Some children with autism do not attach themselves to people who periodically appear at home. At first glance, it looks as if they are ignoring the arrival of grandma or auntie, but in fact this may be a signal of a disorder.
It is worth noting if the child does not like to be touched very much or even does not allow his person to be touched. Parents should investigate the cause of such behavior, and consult a specialist about their doubts.

It is also important to pay attention to stereotypical behaviors, which may look like waving one's arms for no reason or going in circles for long periods of time. These behaviors are quite specific, and parents are able to notice whether it is a momentary play or a cyclically recurring, unwarranted activity.


The key is to watch the child vigilantly, to be able to be with him in varied situations, only then, the game overall there are several signals, the parent should be concerned.
The M-chart screening test can be used. The test helps to estimate the risk of autism spectrum disorders in children.
However, it should be remembered that the risk group is much broader than the number of children who are diagnosed with autism spectrum.

Attention should be paid to such details as attachment to everyday objects. While it is true that most people had a favorite cup, plate or toy as a child, a worrying sign can be when a child just can't use these items. They should not react with excessive anger, aggression or panic. Any such behavior may suggest an autism spectrum disorder.

In slightly older children who are already able to say their first words, yet see no desire or need in making contact and carrying out their first attempts at conversation, this may be the result of the first signs of disturbed social interaction.

It happens that children with autism duplicate all the time a message heard on TV, for example, in the form of an advertising slogan. Sentences are repeated over and over again, very often without meaning or proper context.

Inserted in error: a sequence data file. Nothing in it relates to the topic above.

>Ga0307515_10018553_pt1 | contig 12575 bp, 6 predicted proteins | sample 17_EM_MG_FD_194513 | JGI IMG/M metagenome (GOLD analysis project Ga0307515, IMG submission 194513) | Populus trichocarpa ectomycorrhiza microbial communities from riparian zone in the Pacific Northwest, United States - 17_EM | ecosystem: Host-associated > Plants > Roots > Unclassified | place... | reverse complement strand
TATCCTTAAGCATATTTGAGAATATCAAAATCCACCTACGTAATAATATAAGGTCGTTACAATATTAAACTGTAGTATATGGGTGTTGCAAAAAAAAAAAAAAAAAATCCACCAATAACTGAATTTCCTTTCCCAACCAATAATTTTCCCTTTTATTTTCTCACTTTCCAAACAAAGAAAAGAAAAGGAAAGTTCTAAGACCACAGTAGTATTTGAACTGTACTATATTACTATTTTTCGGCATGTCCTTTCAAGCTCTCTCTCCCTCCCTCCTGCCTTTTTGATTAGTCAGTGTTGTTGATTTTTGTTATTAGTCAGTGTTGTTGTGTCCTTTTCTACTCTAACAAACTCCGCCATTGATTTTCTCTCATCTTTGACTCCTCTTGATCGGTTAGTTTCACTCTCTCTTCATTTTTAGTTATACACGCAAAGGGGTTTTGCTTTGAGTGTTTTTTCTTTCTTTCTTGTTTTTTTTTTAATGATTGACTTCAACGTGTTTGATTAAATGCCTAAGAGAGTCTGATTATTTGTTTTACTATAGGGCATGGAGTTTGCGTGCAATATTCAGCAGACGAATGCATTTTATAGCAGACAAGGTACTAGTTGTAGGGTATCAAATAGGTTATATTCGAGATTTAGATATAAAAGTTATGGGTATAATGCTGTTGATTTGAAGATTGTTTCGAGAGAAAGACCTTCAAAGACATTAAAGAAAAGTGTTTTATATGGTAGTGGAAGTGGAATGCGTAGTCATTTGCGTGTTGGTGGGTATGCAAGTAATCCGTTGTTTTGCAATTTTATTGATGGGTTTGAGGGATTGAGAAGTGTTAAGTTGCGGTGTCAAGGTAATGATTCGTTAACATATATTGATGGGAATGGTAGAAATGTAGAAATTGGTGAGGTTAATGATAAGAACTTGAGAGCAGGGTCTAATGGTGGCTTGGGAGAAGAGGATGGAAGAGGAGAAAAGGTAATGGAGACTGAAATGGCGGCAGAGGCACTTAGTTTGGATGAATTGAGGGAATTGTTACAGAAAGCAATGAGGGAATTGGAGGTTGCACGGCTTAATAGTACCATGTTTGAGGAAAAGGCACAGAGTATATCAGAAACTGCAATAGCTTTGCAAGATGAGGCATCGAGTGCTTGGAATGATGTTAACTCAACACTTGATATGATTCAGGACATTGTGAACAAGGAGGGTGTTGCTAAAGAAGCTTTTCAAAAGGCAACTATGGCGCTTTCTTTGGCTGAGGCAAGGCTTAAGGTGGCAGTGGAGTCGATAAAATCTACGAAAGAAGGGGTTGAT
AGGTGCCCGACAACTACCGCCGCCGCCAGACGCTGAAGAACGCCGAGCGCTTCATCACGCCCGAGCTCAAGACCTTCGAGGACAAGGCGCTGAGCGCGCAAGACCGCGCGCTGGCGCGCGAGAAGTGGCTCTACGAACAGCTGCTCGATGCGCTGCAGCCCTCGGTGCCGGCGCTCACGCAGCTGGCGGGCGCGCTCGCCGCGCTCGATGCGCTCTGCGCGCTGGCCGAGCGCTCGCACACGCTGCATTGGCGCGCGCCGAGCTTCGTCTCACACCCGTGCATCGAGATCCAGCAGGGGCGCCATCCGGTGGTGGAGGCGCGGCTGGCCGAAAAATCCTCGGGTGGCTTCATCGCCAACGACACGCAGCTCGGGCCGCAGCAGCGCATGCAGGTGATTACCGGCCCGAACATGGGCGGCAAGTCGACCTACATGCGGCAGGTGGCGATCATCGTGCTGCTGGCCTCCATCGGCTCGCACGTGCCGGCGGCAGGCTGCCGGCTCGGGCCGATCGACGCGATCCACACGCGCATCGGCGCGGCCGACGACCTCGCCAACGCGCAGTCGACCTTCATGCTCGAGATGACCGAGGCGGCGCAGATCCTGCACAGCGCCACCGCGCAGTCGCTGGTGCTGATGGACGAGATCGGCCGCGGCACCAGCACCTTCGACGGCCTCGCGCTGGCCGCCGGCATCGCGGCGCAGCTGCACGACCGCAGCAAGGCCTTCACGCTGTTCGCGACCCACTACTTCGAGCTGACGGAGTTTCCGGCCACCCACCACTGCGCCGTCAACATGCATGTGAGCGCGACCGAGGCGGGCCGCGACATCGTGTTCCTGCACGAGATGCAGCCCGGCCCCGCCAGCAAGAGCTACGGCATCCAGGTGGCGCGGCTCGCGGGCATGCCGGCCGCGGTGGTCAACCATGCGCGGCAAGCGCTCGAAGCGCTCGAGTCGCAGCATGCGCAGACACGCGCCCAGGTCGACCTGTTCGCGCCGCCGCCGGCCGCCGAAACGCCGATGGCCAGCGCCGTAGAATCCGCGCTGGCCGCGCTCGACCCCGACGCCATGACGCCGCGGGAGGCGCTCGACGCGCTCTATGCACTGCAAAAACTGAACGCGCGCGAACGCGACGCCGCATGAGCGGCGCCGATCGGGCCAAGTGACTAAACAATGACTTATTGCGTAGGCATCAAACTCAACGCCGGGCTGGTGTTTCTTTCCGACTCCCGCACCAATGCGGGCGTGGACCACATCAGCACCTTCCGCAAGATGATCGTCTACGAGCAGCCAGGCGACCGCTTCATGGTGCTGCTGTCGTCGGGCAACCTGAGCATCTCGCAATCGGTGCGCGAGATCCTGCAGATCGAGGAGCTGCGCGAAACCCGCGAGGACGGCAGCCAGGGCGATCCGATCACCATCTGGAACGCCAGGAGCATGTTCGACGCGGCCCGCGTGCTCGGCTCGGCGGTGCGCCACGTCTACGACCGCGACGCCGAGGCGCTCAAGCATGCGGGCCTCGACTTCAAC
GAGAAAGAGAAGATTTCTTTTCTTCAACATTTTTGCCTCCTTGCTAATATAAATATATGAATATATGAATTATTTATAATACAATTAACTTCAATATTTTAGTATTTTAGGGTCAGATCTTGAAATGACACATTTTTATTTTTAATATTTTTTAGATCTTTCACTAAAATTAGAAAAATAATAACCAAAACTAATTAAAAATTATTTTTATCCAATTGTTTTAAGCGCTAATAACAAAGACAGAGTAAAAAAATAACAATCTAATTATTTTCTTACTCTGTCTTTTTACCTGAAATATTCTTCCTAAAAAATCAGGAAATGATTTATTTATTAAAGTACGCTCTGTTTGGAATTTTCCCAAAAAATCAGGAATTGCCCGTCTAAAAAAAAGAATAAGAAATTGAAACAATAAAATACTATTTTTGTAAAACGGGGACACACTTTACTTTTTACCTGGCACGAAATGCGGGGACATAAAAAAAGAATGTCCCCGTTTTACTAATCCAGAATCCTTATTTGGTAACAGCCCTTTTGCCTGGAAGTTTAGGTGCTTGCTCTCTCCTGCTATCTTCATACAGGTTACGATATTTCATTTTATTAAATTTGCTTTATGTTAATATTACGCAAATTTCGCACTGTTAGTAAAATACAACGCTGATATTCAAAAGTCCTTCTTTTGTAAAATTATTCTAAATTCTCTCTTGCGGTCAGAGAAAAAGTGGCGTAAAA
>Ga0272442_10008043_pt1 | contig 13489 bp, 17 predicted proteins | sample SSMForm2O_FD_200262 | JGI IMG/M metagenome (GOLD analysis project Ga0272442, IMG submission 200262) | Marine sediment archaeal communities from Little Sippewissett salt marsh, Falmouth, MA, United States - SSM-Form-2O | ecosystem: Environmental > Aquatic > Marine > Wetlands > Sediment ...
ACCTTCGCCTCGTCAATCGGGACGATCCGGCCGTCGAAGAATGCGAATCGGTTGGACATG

It is also worth observing the child's habits and routines. An inadequate reaction to the situation, if, for example, you miss a distinctive place during the return home or something unexpected happens, this can be one of the signals characteristic of children with autism.

All of the above-mentioned examples can occur in children with autism, but they are only examples of behaviors and situations that, due to the individuality of each disorder, can take a completely different form and should be considered only in terms of a clue about how to recognize the signals of autism.

If your child is exhibiting unusual behaviors and you have observed any of the first signs of autism discussed, you can ask for a referral to a facility that offers diagnosis, such as the JiM Clinic, or use private clinics to address any concerns.

The autism spectrum is characterized by a wide variety of disorders, which can manifest themselves in very individual ways. It is worth bearing in mind that the occurrence of single of the signals we have mentioned does not yet mean autism, since the difficulty of diagnosis also lies in the exclusion of other similar disorders.